California's Dixie Fire is 'third largest' in state's history

People living in the scenic forestlands of Northern California are facing a weekend of fear as bushfires threaten to reduce thousands of homes to ashes

Northern California's bushfire, nicknamed the Dixie Fire, is the third largest in the state's history and threatens more than 10,000 buildings as it burns through Sierra Nevada, state authorities said on Saturday.

It used to be a bunch of cool stuff, and now it’s just trash. You can’t fix it
Local resident Dale Huber

Wind-driven flames destroyed dozens of homes and most of Greenville's downtown area on Wednesday and Thursday. They heavily damaged Canyondam, a hamlet of 40 people.

The fire reached Chester, but crews managed to protect homes and businesses there, officials said.

Charlene Mays kept her petrol station in Chester open as long as she could, telling weary firefighters not to apologise for the trail of ashes their boots left on the floor. But when the small town on the north-west shore of Lake Almanor lost power, Ms Mays decided it was time for her to leave.

She ran home for a box of valuables, including her husband's class ring and some jewellery. The smoke was so thick it was hard to breathe. Chunks of ash broke apart as they hit the ground, making a sound like broken glass.

That was on Thursday. Since then, Ms Mays has been living in the car park of Lassen College in Susanville. Her husband stayed behind to maintain some water tanks firefighters were using.

Her home was standing on Friday, but her fate was bound with the direction of the wind. She was not alone.

“I’ve got probably 30 of my regular customers right here,” she said.

The Dixie Fire, named after the road where it started, now spans an area of 1,760 square kilometres and was 21 per cent contained. No injuries or deaths were reported.

At the fire site, temperatures were expected to top 32º Celsius, but no 64 kilometre an hour gusts and triple-digit highs recorded last week.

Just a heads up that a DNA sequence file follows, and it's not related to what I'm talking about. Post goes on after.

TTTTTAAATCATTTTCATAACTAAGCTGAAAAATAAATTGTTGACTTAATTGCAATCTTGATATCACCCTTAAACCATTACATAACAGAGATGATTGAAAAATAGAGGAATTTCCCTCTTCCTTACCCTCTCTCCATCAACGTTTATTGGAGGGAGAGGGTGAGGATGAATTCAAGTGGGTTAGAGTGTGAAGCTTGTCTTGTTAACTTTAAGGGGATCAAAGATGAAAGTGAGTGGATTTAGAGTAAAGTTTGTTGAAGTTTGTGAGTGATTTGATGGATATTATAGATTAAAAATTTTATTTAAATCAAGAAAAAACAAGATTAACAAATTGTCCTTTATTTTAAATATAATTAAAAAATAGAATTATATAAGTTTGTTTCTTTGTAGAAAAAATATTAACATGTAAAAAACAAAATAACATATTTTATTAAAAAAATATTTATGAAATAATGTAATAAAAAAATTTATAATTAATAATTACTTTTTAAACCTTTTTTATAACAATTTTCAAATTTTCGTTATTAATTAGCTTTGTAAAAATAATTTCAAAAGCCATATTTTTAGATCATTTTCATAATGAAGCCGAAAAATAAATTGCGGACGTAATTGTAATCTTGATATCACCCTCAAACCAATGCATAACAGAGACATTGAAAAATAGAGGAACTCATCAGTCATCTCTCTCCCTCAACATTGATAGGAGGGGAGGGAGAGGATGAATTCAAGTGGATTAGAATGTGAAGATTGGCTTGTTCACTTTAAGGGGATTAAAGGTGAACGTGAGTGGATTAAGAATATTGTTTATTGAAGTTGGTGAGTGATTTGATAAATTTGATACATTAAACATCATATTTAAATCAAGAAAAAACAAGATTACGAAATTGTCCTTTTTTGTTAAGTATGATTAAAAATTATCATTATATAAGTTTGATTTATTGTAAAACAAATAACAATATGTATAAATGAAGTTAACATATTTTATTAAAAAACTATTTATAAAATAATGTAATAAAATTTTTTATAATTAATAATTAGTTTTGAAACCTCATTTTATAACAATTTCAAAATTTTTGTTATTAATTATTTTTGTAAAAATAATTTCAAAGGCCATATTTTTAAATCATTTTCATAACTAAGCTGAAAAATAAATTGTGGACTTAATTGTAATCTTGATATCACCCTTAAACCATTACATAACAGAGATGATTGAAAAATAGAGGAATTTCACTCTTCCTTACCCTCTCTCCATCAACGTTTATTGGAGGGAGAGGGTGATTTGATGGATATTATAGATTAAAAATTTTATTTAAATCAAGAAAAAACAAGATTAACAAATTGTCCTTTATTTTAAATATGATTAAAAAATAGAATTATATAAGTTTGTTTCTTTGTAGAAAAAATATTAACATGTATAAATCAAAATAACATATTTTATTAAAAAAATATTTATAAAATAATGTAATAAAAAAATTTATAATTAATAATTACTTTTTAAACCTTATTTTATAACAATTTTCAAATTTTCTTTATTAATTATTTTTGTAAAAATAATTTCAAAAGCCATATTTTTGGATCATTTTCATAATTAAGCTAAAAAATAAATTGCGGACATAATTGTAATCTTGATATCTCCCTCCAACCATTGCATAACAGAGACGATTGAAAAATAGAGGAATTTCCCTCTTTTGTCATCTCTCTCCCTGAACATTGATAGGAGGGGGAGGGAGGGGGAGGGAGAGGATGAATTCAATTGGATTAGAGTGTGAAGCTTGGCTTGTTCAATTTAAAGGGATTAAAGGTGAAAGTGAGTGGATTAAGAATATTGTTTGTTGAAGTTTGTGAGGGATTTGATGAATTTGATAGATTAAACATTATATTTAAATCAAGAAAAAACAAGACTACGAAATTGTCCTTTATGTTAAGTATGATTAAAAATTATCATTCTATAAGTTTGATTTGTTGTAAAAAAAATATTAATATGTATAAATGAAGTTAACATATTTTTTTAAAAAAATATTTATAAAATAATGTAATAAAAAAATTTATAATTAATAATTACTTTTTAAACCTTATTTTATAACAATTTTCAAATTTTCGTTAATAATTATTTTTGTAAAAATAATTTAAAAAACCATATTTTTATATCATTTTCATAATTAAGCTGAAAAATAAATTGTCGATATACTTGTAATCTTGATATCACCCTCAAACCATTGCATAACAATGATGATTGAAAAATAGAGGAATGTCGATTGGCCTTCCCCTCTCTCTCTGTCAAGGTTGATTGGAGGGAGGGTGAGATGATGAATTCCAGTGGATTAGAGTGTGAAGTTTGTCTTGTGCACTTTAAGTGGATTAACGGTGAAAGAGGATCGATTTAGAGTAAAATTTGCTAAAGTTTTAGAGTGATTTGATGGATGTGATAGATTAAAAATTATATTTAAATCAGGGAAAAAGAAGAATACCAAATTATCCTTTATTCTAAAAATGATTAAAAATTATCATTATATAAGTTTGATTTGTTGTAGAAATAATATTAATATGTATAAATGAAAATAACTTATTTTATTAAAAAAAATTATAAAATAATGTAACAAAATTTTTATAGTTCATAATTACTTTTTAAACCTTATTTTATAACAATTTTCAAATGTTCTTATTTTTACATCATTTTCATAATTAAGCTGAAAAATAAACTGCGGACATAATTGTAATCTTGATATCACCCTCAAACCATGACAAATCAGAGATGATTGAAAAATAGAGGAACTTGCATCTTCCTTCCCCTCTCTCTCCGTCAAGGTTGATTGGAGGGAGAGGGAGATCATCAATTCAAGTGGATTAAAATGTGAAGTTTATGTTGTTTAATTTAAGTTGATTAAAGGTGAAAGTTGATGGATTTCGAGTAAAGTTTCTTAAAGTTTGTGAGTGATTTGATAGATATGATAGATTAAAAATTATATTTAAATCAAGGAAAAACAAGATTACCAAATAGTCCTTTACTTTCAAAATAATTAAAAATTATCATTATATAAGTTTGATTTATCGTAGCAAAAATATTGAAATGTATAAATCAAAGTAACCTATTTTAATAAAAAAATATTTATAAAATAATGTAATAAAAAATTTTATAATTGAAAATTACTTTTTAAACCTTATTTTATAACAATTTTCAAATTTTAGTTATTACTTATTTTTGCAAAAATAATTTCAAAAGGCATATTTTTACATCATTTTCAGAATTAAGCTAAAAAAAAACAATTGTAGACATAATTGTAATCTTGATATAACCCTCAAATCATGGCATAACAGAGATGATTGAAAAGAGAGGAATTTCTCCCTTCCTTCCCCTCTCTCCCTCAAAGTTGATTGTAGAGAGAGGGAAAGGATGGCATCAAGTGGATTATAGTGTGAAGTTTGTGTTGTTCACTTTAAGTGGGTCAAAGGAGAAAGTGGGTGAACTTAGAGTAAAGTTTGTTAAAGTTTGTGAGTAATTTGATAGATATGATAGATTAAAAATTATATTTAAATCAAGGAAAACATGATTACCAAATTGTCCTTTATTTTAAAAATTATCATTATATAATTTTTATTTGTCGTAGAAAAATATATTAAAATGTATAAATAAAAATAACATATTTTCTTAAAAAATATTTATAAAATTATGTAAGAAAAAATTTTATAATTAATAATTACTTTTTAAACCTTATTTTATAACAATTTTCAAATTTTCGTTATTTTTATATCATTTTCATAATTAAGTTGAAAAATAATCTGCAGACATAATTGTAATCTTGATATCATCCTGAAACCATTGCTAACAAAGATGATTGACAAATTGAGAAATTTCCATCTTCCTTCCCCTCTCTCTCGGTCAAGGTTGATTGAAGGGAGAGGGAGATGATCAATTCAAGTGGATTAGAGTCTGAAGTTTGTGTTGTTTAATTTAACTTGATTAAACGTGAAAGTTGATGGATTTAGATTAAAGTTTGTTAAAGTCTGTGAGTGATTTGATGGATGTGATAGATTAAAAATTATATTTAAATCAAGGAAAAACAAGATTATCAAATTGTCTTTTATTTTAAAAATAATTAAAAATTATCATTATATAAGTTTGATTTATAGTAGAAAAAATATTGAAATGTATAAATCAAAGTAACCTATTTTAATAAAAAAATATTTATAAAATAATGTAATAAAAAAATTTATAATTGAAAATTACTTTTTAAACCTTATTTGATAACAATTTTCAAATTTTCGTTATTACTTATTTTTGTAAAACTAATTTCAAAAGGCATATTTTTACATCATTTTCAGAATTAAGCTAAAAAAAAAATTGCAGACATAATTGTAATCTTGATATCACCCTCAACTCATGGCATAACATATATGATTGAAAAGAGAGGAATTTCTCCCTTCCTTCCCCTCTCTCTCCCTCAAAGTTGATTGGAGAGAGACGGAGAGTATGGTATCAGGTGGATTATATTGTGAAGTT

Still, the blaze and its neighbouring fires, within a couple hundred miles of each other, posed an ongoing threat.

Climate crisis

Heatwaves and historic drought tied to climate change have made bushfires harder to fight in the American West. Scientists said climate change has made the region much warmer and drier in the past 30 years and will continue to make weather more extreme and fires more frequent and destructive.

Near Klamath National Forest, firefighters kept an eye on small communities that were ordered to be evacuated in the path of the Antelope Fire, which had thrown up flames of 30 metres high as it blackened bone-dry grass, brush and timber. It was 20 per cent contained.

Further north-west, about 500 homes scattered in and around Shasta-Trinity National Forest remained threatened by the Monument Fire and others by the McFarland Fire, both started by lightning storms last week, fire officials said.

About a two-hour drive south from the Dixie Fire, crews had surrounded about a third of the River Fire that broke out on Wednesday near the town of Colfax and destroyed about 90 homes and other buildings. Evacuation orders for Nevada and Placer counties were lifted on Friday. Three people, including a fireman, were injured, authorities said.

Dale Huber walked into the fire zone on Friday to check on his brother’s home, which was burnt to rubble.

“It used to be a bunch of cool stuff, and now it’s just trash,” Mr Huber said. “You can’t fix it. We can tear it out and start over again or run away. I think he’s decided he wants to rebuild here.”

Smoke from the fires blanketed central California and western Nevada, causing air quality to deteriorate to dangerous levels. Air quality advisory messages extended through the San Joaquin Valley and as far west as the San Francisco Bay Area, where residents were urged to keep their windows and doors shut.

California is on track to surpass last year, which had the worst fire season in recent recorded state history. Since the start of the year, more than 6,000 blazes have destroyed more than 3,260 square kilometres of land – more than triple the losses for the same period in 2020, state fire data said.

California’s raging bushfires were among more than 100 large, active fires burning across 14 states, mostly in the West where historic drought conditions have left lands parched and ripe for ignition.

Updated: August 7th 2021, 3:35 PM